http://www.wimax.com/commentary/blog/blog-2008/september/XOHM-WiMAX-Broadband-Service-Debuts-in-Baltimore-0929

Xohm Could Restrict Usage By Brad Smith, WirelessWeek – October 03, 2008

When Sprint’s Xohm launched in Baltimore earlier in the week, the launch raised some questions about the future. Are there usage restrictions? Are there more devices coming? What about long-term pricing? Where and when will other markets launch?
Atish Gude, senior vice president for mobile broadband operations for Xohm, answered some of those questions Thursday in his keynote to WiMAX World 2008. Others didn’t get answers.

http://www.wirelessweek.com/Xohm-Restrict-Usage.aspx

Alvarion Notches WiMAX Win in the US Heartland with Wisper

Midwest based Wisper chooses Alvarion to supply a dual spectrum WiMAX deployment in both 2.5 GHz and 3.65 GHz. In what is the first dual-frequency deployment of WiMAX radios in the US, Minnesota-based Wisper chooses Alvarion to supply both a 2.5 GHz licensed spectrum solution and a 3.65 GHz lightly regulated spectrum solution.

http://www.wimax.com/commentary/blog/blog-2008/october/alvarion-notches-wimax-win-in-the-us-heartland-with-wisper


DCT/Weissberger Opinion:

For a long time, mobile WiMAX was said to be the first 4G like mobile broadband service with a 3 or 4 year lead time over LTE. However, that window of opportunity for WiMAX is shrinking fast, as the WiMAX commercial rollouts have been delayed while carrier LTE plans and progress have accelerated. There seems to be much more telco focus and endorsement of that technology then WiMAX is enjoying, especially among Tier 1 mobile carriers.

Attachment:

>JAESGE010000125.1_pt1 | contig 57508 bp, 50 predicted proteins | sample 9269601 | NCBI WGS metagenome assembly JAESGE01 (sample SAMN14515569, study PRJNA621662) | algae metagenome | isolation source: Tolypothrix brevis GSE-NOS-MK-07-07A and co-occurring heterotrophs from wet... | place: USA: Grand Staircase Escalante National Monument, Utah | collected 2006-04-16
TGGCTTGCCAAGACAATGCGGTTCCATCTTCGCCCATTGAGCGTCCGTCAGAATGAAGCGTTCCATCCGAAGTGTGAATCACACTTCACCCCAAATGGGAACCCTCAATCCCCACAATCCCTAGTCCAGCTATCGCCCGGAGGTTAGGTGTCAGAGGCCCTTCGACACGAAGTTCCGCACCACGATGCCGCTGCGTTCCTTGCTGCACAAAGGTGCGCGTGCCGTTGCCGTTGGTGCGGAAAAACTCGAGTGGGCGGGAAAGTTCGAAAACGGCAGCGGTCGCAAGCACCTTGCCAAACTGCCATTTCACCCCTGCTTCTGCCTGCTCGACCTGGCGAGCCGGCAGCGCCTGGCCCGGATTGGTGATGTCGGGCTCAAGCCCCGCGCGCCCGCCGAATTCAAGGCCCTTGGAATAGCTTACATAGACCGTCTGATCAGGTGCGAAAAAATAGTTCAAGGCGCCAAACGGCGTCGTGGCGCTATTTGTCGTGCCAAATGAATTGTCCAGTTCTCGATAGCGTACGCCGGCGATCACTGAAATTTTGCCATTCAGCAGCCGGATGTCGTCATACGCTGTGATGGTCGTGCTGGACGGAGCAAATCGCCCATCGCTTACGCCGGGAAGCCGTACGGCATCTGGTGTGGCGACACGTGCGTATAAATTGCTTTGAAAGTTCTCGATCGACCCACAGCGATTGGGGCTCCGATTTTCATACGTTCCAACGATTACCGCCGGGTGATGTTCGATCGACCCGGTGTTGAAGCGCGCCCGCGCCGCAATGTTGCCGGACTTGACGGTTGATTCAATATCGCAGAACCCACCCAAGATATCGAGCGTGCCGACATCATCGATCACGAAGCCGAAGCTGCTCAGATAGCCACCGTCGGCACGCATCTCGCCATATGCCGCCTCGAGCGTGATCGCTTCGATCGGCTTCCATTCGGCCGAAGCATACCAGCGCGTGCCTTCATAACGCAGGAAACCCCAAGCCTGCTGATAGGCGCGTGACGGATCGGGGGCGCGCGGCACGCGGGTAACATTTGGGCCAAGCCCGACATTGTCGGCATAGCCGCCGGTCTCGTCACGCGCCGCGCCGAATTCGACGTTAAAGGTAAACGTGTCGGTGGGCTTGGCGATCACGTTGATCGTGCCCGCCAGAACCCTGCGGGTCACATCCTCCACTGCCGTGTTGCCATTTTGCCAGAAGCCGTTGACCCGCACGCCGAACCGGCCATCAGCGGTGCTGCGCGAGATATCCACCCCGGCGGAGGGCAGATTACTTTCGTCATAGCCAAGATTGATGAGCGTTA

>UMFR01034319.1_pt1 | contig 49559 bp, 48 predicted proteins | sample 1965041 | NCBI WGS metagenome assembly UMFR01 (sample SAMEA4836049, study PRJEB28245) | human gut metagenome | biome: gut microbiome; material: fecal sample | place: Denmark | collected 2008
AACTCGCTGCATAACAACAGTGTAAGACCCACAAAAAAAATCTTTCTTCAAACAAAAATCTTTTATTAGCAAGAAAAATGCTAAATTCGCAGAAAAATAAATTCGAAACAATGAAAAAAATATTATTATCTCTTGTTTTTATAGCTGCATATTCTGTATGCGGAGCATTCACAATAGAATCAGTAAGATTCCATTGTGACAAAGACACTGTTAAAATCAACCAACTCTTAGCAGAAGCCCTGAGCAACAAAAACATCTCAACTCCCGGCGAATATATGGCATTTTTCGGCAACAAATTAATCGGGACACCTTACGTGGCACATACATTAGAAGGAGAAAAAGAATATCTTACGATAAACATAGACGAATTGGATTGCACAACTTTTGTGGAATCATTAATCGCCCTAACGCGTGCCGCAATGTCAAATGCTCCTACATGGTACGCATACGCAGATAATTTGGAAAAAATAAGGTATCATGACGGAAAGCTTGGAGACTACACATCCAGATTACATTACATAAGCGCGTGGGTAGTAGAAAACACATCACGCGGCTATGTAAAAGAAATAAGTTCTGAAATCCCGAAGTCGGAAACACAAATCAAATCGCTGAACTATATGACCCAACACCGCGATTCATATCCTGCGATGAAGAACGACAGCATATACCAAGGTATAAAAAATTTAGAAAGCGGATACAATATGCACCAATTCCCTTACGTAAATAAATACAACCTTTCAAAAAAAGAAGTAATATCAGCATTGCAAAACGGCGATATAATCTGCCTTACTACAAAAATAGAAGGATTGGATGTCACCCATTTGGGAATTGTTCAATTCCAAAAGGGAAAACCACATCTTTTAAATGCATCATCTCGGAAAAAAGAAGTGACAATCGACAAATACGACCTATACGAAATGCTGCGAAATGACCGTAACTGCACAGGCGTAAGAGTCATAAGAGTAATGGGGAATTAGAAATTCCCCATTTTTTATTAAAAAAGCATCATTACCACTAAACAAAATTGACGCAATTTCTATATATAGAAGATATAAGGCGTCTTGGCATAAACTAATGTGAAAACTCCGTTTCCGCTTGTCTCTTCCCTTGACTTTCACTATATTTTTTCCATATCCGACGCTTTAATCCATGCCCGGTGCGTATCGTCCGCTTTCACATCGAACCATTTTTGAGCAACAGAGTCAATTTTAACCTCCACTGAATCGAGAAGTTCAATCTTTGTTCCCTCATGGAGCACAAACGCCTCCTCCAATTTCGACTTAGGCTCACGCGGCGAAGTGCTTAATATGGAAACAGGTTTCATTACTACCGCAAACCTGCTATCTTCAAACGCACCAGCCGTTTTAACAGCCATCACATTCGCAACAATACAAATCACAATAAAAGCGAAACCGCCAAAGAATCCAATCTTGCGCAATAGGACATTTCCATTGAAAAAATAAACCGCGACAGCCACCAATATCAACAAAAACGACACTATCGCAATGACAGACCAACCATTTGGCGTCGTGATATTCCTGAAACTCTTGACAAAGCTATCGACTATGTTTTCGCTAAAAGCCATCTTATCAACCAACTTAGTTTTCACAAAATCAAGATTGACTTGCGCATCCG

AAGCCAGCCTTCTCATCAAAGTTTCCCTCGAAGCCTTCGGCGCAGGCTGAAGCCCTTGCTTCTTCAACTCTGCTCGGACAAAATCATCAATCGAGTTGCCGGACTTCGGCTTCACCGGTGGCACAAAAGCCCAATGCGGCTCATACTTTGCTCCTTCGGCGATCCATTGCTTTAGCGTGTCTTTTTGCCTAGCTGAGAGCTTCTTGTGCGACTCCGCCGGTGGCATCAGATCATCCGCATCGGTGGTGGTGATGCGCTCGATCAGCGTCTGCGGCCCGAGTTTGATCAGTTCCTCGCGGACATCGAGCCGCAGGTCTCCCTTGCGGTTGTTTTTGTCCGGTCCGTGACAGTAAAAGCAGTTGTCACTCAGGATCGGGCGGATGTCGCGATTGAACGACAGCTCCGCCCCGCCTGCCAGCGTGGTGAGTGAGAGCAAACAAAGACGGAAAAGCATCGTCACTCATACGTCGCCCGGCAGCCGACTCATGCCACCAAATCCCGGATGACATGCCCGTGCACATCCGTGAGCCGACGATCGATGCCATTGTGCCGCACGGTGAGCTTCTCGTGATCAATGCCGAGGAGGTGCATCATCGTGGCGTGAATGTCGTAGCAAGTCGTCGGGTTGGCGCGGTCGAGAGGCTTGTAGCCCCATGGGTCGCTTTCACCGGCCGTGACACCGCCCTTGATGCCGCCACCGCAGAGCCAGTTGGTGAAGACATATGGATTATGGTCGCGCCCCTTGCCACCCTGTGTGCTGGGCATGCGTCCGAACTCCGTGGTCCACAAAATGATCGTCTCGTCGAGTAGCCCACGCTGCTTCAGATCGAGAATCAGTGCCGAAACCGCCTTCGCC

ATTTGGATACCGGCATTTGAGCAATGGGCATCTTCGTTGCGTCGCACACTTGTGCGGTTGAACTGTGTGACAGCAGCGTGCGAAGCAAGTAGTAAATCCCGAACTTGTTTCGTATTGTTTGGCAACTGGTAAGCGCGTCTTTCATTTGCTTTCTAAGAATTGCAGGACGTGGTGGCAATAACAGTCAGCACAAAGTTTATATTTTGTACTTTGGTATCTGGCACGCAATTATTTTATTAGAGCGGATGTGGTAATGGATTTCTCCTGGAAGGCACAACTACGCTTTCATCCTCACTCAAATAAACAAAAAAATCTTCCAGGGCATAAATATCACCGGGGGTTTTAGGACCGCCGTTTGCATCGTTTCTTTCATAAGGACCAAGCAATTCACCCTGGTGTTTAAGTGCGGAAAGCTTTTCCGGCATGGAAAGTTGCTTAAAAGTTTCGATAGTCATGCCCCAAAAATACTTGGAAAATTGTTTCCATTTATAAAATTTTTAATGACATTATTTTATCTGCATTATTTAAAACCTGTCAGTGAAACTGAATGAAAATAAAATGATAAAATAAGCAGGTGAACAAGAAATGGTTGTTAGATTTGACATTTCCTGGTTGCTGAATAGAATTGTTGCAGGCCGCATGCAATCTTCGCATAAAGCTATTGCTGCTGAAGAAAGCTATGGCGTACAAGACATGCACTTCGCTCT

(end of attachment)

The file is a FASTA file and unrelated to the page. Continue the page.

Conclusion:

So it appears mobile WiMAX is being squeezed into a small niche market in developed countries like the U.S. and Europe. In the U.S. we observe expanding WiFi hotspots and WiFi based fixed broadband access putting severe cost pressure on WiMAX. With the financial crisis, how will WiMAX providers justify the high build out and deployment costs when they will have to charge very low rates to compete with free (or almost free) WiFi? What about the cost of mobile WiMAX CPE, especially on PDAs, smart phones, gadgets, etc when WiFi is already built into those for almost no cost?

At the same time, the lead time mobile WiMAX has over LTE deployments is shrinking fast. So where does that leave the market for mobile WiMAX? We have long stated mobile WiMAX would be predominantly used for fixed wireless broadband access in developing countries (without wireline infrastructure) and for DSL substitution in rural areas that can not be cost effectively serviced by DSL. Our opinion has not changed based on this week’s breaking news and conference reports. We also do not see any progress on the "Internet in your pocket" type of Mobile Internet Devices (MIDs) that Intel talked about at our ComSoc SCV January 2008 meeting.

Do you agree with this analysis or do you have a different opinion?